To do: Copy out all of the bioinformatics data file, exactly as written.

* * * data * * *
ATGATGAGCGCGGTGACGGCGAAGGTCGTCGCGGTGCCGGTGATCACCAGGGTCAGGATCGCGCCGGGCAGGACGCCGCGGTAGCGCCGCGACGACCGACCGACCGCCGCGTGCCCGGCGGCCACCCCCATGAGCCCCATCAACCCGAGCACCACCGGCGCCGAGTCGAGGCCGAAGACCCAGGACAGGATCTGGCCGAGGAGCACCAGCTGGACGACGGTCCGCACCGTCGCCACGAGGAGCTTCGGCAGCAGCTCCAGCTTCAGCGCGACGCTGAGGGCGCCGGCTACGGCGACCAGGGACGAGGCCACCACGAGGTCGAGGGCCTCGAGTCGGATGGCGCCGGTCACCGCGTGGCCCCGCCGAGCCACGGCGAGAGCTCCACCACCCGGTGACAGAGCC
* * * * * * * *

ATGATGAGCGCGGTGACGGCGAAGGTCGTCGCGGTGCCGGTGATCACCAGGGTCAGGATCGCGCCGGGCAGGACGCCGCGGTAGCGCCGCGACGACCGACCGACCGCCGCGTGCCCGGCGGCCACCCCCATGAGCCCCATCAACCCGAGCACCACCGGCGCCGAGTCGAGGCCGAAGACCCAGGACAGGATCTGGCCGAGGAGCACCAGCTGGACGACGGTCCGCACCGTCGCCACGAGGAGCTTCGGCAGCAGCTCCAGCTTCAGCGCGACGCTGAGGGCGCCGGCTACGGCGACCAGGGACGAGGCCACCACGAGGTCGAGGGCCTCGAGTCGGATGGCGCCGGTCACCGCGTGGCCCCGCCGAGCCACGGCGAGAGCTCCACCACCCGGTGACAGAGCC